To recap, here’s how this works: as I read Edward Longacre’s study of the First Battle of Bull Run, The Early Morning of War, I put little Post-Its where I saw something with which I agreed or disagreed, or which I didn’t know, or which I did know and was really glad to see; essentially, anything that made me say “hmm…” So I’ll go through the book and cover in these updates where I put the Post-It and why. Some of these will be nit-picky for sure. Some of them will be issues that can’t have a right or wrong position. Some of them are, I think, cut and dry. So, here we go:
Chapter 2: The Fretful Virginian and the Hesitant Irishman
I see the actions in the Shenandoah Valley at this time as much less important to the story of First Bull Run than does pretty much everyone else, primarily because it figured so little in Federal planning, and even in the failure of that planning (more on that later, but I’ve written about it often). Needless to say, Mr. Longacre is not of the same opinion, and provides substantial coverage of that area of operations. I didn’t skip over this when reading the book, so I won’t skip over it here.
P. 45 – I was unaware that Joseph Johnston resigned from the army in 1837, to take a civilian position with the Topographical Bureau in Washington. This is similar to a tact taken by George Meade, who, like Johnston, was assigned to the artillery upon graduation from West Point and who, like Johnston, felt he was stagnating there, and who, like Johnston, moved to a civilian position in the Topographical Bureau, and who, like Johnston, used this as a backdoor later to return to the army in the more prestigious Topographical Engineers. I did not know that about Johnston (Longacre does not make the Meade connection, which is neither here nor there).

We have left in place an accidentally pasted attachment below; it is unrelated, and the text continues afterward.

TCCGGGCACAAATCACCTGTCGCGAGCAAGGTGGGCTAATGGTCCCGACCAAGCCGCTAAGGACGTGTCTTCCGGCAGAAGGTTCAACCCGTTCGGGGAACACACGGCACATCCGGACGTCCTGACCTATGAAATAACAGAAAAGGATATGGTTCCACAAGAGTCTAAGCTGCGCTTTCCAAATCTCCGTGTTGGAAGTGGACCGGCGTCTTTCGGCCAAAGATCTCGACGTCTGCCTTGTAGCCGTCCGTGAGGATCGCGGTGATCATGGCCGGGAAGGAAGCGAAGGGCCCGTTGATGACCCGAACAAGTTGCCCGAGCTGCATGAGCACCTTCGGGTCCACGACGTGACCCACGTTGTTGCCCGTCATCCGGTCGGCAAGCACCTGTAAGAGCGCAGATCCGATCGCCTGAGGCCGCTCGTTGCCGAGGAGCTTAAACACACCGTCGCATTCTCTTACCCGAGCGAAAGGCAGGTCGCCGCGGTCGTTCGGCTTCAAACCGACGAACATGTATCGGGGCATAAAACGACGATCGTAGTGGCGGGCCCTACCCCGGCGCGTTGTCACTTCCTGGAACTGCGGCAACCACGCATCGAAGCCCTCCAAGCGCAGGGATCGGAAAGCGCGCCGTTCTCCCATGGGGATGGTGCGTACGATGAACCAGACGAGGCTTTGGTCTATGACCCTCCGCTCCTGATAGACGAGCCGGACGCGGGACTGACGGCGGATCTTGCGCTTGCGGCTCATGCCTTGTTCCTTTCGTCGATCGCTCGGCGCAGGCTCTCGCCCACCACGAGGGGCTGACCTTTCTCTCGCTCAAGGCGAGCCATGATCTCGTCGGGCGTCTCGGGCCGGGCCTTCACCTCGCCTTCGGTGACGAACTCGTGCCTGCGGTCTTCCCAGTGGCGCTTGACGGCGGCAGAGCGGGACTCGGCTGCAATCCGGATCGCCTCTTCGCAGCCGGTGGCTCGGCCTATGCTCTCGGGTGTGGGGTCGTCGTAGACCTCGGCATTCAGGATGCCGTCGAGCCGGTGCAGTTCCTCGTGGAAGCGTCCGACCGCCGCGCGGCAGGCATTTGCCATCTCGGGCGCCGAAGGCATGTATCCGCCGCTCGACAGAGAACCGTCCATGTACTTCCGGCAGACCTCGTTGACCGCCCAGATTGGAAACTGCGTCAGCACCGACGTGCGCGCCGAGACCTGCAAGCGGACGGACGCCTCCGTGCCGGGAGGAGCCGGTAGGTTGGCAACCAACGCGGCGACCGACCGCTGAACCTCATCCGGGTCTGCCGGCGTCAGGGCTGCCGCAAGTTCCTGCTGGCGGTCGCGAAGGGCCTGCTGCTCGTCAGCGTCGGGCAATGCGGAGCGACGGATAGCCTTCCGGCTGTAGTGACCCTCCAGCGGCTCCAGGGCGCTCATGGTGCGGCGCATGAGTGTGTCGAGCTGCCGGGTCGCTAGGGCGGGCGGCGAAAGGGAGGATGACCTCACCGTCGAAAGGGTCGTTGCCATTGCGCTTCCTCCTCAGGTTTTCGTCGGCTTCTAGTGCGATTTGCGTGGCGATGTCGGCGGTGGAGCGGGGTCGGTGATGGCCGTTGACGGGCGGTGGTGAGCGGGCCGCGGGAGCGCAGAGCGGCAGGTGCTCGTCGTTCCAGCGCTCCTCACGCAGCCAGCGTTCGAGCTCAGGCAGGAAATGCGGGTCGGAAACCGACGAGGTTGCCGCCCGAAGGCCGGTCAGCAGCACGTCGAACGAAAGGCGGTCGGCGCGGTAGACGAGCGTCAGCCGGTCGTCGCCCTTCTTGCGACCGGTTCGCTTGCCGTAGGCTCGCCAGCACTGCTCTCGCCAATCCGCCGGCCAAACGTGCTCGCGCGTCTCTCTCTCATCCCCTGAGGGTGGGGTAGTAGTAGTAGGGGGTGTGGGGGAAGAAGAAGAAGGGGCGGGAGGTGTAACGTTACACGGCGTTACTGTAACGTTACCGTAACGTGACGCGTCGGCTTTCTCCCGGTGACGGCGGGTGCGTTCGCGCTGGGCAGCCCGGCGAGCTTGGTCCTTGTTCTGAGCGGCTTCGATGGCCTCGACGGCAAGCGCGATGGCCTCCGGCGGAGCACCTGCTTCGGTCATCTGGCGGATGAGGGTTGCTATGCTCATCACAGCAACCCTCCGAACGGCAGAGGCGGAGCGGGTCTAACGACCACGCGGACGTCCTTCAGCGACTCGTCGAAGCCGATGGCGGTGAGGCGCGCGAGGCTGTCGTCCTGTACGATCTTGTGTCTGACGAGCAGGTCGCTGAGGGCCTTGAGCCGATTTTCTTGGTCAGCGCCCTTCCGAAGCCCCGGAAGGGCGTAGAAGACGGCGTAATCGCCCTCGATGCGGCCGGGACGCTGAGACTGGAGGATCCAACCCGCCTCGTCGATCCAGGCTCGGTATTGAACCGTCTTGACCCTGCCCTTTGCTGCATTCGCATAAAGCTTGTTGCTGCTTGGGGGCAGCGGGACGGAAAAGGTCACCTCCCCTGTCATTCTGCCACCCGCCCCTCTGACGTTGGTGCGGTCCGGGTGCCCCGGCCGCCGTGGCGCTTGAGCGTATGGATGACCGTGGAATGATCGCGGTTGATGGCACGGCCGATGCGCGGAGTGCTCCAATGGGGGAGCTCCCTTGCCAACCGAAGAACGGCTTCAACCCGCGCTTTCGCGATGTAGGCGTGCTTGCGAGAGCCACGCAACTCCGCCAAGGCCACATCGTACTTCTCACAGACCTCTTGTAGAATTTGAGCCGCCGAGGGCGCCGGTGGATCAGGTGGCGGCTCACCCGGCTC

P. 61 – On this page, Longacre becomes the first author other than Russel Beatie to emphasize, in foreshadow, the influence that the character of Fitz John Porter may have had on his superior officer in the Shenandoah Valley, Robert Patterson.
P. 62 – The plan of how to move recruits to secure Washington in May of 1861 was devised by Patterson.
Chapter 3: Awaiting the Invader
P. 71 – A nice description of the geography around Bull Run, noting the convergence of major roads at Centreville, the Centreville Ridge, the thin population and poor soil.
P. 73 – The author points out the significance of the railroad junction at Manassas to both armies, and discussed the concerns of Robert E. Lee, who as Virginia’s head military honcho played a major role in the development of defenses in the area.
Pp. 74-75 – A nice description of the less than attractive personality of Beauregard’s predecessor in command Milledge Luke Bonham. At the end of the campaign, every member of his staff transferred elsewhere.
P. 79 – The author points out several times the importance of interior lines in the planning and disposition of Confederate forces, in the thinking of folks like Lee and Beauregard.
P. 81 – The author notes that, while Beauregard’s failure to form any organization larger than a brigade was an “unwieldy decentralization of authority,” at the same time it kept “things simple and avoid[ed] extra levels of command. Then too, ‘Old Bory’ was not sufficiently acquainted with his subordinates to pronounce them deserving of leading more than a brigade.”
P. 89 – On much maligned Confederate Commissary General Lucious B. Northrup: “A dispassionate evaluation of the evidence, however, must conclude that while he made mistakes, they were mainly due to inexperience rather than obstinacy and that too many of the problems that beset him and, to a lesser degree, Lieutenant Colonel Myers – especially the slow and erratic shipment of rations and equipment by overburdened railroads – were beyond their ability to solve.”